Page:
About: Trees for Honolulu’s Future fulfills a critical function not currently provided by other public or private organizations related to our urban forest. They build bridges among public and private organizations and local communities by working in concert with and through them to accomplish mutual goals. 

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Organization:  Garden Island Resource Conservation and Development, Inc

Award amount:  $5,000

Project Title:   Kauai Arbor Day

Category:  Education & Outreach (Arbor Day Hawaii)

Project Overview: Kauai Arbor Day will offer free trees to the community of Kauai on November 6, 2021. This event enhances and strengthens Kauai’s beauty and overall island health.

About: Building community, leveraging human and natural resources through creating economic, social and environmental opportunity—this is the work of the Garden Island Resource Conservation and Development, Inc. Its broad mission results in projects, workshops and programs, some of which spin off into viable entities of their own. 

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Organization:  ʻIolani School

Award amount:  $3,500

Project Title:  Treevia: A Trees of Hawaii Card Game for Youth and Their Families

Category:  Education & Outreach (Arbor Day Hawaii)

Project Overview: Trees in Hawai’i are valuable resources that are often underappreciated. We propose to create an engaging and educational card game about Hawai’i’s trees to inspire youth and their families to preserve, protect and appreciate this beautiful resource.

About: ‘Iolani School is a culturally diverse, co-educational, college preparatory school for more than 2,000 students in kindergarten through 12th grade founded upon Christian values.

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Organization:  Ke Kula Nui O Waimānalo (KKNOW)


Award amount:
 $2,772.50

Project Title:  Waimānalo Celebrates Arbor Day 2021

Category:  Education & Outreach (Arbor Day Hawaii)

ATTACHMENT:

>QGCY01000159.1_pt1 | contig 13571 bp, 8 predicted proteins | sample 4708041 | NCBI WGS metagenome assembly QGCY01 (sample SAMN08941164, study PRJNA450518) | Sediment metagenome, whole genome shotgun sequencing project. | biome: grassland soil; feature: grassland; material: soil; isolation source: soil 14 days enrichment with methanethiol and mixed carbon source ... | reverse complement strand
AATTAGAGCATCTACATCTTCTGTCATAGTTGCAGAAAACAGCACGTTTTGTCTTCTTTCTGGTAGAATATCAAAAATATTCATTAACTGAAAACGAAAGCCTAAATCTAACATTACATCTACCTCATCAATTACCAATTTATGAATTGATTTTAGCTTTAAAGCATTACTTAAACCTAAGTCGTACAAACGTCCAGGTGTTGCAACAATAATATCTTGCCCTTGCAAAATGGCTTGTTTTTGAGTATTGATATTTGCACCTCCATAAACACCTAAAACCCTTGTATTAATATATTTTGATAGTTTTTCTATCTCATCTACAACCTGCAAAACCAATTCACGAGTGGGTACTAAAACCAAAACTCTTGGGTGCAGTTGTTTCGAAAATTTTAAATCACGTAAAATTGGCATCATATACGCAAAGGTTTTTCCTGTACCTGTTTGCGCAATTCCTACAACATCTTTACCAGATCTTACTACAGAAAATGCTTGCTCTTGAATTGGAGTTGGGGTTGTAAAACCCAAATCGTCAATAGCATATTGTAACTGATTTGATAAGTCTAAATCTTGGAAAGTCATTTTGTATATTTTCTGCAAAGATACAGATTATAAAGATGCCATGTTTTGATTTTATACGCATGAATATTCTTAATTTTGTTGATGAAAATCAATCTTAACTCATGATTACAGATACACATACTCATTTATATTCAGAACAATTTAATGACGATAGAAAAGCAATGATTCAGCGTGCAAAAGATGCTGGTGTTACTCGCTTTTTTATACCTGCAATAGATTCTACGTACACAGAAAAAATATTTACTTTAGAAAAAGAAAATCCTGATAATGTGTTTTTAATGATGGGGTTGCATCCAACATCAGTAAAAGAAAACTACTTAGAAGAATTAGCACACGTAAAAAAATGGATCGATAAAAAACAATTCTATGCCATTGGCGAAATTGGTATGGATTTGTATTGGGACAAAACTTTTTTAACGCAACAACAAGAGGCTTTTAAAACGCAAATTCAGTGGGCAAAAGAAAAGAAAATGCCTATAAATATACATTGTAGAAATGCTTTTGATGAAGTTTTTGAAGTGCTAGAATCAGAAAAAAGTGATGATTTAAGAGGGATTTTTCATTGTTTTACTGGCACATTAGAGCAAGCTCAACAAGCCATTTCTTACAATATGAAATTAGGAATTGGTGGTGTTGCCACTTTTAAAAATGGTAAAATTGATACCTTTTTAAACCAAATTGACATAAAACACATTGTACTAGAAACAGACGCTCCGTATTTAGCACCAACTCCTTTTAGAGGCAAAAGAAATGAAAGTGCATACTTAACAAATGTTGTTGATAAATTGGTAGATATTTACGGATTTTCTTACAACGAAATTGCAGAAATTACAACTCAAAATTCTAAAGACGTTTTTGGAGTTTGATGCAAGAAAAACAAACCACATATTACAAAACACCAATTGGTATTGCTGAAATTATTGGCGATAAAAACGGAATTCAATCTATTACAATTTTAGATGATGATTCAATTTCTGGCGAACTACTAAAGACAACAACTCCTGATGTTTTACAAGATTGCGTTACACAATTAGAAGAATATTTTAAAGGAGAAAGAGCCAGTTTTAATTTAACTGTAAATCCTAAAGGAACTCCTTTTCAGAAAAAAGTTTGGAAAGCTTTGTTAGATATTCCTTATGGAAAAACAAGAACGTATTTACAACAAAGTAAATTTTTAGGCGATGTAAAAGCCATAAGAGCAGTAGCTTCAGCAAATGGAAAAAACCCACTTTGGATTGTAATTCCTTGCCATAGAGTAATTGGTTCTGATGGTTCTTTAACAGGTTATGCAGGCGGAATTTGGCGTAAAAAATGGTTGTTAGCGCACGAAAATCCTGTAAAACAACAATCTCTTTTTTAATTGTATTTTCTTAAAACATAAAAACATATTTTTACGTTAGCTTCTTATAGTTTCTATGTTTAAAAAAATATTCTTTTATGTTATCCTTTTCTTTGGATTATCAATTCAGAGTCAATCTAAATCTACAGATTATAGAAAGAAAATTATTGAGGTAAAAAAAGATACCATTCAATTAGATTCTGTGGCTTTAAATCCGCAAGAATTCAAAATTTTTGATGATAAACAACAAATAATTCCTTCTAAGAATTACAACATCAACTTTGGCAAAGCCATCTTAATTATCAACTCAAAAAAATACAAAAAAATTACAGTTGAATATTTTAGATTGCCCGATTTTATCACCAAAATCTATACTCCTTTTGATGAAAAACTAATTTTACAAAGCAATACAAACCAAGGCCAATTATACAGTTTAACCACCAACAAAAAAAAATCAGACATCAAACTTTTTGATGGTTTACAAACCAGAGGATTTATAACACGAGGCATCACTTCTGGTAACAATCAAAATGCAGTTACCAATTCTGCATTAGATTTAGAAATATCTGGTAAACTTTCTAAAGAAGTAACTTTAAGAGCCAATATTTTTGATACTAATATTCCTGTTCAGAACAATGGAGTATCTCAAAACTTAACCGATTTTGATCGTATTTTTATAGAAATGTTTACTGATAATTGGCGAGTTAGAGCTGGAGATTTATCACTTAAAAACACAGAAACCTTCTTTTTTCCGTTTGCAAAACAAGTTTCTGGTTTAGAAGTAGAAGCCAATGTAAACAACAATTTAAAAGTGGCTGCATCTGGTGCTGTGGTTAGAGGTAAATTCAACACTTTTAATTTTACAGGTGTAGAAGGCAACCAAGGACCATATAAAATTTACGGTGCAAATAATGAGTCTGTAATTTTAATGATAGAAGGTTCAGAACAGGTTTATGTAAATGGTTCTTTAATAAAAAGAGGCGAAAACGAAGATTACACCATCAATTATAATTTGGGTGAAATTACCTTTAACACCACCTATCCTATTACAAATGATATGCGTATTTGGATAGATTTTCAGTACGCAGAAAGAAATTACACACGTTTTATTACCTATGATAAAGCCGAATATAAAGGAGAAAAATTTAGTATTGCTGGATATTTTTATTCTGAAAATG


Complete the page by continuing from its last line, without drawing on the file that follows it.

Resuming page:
Project Overview: KKNOW will partner with the University of Hawaii CTAHR’s Waimanalo Learning Center to create a series of videos on tree propagation and care to be posted on-line. They will also distribute 100 ‘ulu trees and 100 dwarf coconuts at an educational event held November 5th and 6th at the Waimānalo Research station

About: Ke Kula Nui o Waimnalo is a grassroots community based non-profit 501(c)3 looking to help community become self-sustainable in every way. From the mountain to the sea, the `āina and kai can provide for the community as it did years ago.  The mission of KKNOW is to provide a community of practice through collaboration of Kānaka to promote strong and healthy ahupuaʻa.

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OrganizationMalama Learning Center

Award amount:  $5,000

Project Title:  Celebrating Trees in the Urban Aina of West Oahu

Category:  Education & Outreach (Arbor Day Hawaii)

Project Overview: This project invites West Oahu residents to plant trees in hands-on workshops, take home free trees, and shop at a pop-up store featuring tree-based products made by volunteers. The primary event led by Malama Learning Center will be held in Kunia and partner events will be held at two other sites in Waianae. A short companion video celebrating Arbor Day will be created and aired on television.

About: Mālama Learning Center is a non-profit organization that brings art, science, conservation, and culture together to promote sustainable living throughout Hawai‘i. They are located in West O‘ahu, in the city of Kapolei, offering our services primarily to communities from Waipahu to Wai’anae.  Mālama Learning Center is the result of a shared vision among educators, conservation groups, businesses, and community members to create an innovative learning center in Kapolei to promote healthy, sustainable living in an island environment.

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Organization:  Maui Nui Botanical Gardens Inc.

Award amount:  $5,000

Project Title:  Arbor Day Garden Expo and Hawaiian Tree Giveaway

Category:  Education & Outreach (Arbor Day Hawaii)

Project Overview: Maui Nui Botanical Gardens’ Arbor Day Garden Expo and Tree Giveaway has the goals of increasing urban tree cover in residential areas in Maui, encouraging Maui residents to value native Hawaiian trees, and promoting best tree care practices for urban landscapes.

About: Maui Nui Botanical Gardens (MNBG) is dedicated to the protection of Maui Nui’s rich native plants and cultural heritage. By collecting, cultivating, and distributing native and Polynesian-introduced plants MNBG provides people with a gathering place to see and understand the important relationship these plants have to our economic, social, and cultural livelihoods.

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20 years of Kaulunani Accomplishments, 1993 – 2013

 

Document highlighting 20 years of Accomplishments. Click to download the PDF document